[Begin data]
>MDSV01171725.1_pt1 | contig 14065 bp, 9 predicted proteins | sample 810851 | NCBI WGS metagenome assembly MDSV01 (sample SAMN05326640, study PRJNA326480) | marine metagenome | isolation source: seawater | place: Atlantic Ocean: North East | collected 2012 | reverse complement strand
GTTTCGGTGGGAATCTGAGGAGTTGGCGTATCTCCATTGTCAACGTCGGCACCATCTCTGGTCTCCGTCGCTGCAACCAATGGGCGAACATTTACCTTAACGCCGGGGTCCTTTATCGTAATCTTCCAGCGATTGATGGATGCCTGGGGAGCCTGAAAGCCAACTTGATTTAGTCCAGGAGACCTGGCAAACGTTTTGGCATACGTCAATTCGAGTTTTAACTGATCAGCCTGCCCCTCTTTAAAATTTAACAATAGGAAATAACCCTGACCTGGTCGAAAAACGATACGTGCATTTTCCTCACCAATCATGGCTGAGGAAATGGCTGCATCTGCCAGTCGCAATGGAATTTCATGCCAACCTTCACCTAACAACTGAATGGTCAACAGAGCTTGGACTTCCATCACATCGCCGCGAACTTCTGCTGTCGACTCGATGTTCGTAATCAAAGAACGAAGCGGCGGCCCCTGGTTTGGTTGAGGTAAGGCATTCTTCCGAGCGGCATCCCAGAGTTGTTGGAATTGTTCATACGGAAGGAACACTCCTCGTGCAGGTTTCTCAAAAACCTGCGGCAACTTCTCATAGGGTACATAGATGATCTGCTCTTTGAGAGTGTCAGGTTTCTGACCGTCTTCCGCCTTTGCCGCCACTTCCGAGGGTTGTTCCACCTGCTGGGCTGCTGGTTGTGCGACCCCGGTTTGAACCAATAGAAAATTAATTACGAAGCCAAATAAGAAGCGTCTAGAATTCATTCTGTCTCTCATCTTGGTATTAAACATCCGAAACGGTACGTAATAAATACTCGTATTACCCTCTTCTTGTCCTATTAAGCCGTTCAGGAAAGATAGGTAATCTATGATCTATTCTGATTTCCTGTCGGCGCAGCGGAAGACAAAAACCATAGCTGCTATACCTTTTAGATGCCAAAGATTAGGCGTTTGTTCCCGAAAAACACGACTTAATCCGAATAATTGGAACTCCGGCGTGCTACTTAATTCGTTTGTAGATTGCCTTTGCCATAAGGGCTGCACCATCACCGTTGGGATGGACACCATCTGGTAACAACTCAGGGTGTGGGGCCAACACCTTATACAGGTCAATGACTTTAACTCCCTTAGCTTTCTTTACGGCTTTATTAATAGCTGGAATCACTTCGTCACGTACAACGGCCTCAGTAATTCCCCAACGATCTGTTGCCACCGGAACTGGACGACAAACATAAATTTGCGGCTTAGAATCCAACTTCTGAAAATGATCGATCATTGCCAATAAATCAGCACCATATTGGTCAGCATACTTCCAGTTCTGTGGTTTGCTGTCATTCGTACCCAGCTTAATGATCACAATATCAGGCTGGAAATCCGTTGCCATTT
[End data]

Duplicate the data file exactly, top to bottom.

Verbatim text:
>MDSV01171725.1_pt1 | contig 14065 bp, 9 predicted proteins | sample 810851 | NCBI WGS metagenome assembly MDSV01 (sample SAMN05326640, study PRJNA326480) | marine metagenome | isolation source: seawater | place: Atlantic Ocean: North East | collected 2012 | reverse complement strand
GTTTCGGTGGGAATCTGAGGAGTTGGCGTATCTCCATTGTCAACGTCGGCACCATCTCTGGTCTCCGTCGCTGCAACCAATGGGCGAACATTTACCTTAACGCCGGGGTCCTTTATCGTAATCTTCCAGCGATTGATGGATGCCTGGGGAGCCTGAAAGCCAACTTGATTTAGTCCAGGAGACCTGGCAAACGTTTTGGCATACGTCAATTCGAGTTTTAACTGATCAGCCTGCCCCTCTTTAAAATTTAACAATAGGAAATAACCCTGACCTGGTCGAAAAACGATACGTGCATTTTCCTCACCAATCATGGCTGAGGAAATGGCTGCATCTGCCAGTCGCAATGGAATTTCATGCCAACCTTCACCTAACAACTGAATGGTCAACAGAGCTTGGACTTCCATCACATCGCCGCGAACTTCTGCTGTCGACTCGATGTTCGTAATCAAAGAACGAAGCGGCGGCCCCTGGTTTGGTTGAGGTAAGGCATTCTTCCGAGCGGCATCCCAGAGTTGTTGGAATTGTTCATACGGAAGGAACACTCCTCGTGCAGGTTTCTCAAAAACCTGCGGCAACTTCTCATAGGGTACATAGATGATCTGCTCTTTGAGAGTGTCAGGTTTCTGACCGTCTTCCGCCTTTGCCGCCACTTCCGAGGGTTGTTCCACCTGCTGGGCTGCTGGTTGTGCGACCCCGGTTTGAACCAATAGAAAATTAATTACGAAGCCAAATAAGAAGCGTCTAGAATTCATTCTGTCTCTCATCTTGGTATTAAACATCCGAAACGGTACGTAATAAATACTCGTATTACCCTCTTCTTGTCCTATTAAGCCGTTCAGGAAAGATAGGTAATCTATGATCTATTCTGATTTCCTGTCGGCGCAGCGGAAGACAAAAACCATAGCTGCTATACCTTTTAGATGCCAAAGATTAGGCGTTTGTTCCCGAAAAACACGACTTAATCCGAATAATTGGAACTCCGGCGTGCTACTTAATTCGTTTGTAGATTGCCTTTGCCATAAGGGCTGCACCATCACCGTTGGGATGGACACCATCTGGTAACAACTCAGGGTGTGGGGCCAACACCTTATACAGGTCAATGACTTTAACTCCCTTAGCTTTCTTTACGGCTTTATTAATAGCTGGAATCACTTCGTCACGTACAACGGCCTCAGTAATTCCCCAACGATCTGTTGCCACCGGAACTGGACGACAAACATAAATTTGCGGCTTAGAATCCAACTTCTGAAAATGATCGATCATTGCCAATAAATCAGCACCATATTGGTCAGCATACTTCCAGTTCTGTGGTTTGCTGTCATTCGTACCCAGCTTAATGATCACAATATCAGGCTGGAAATCCGTTGCCATTT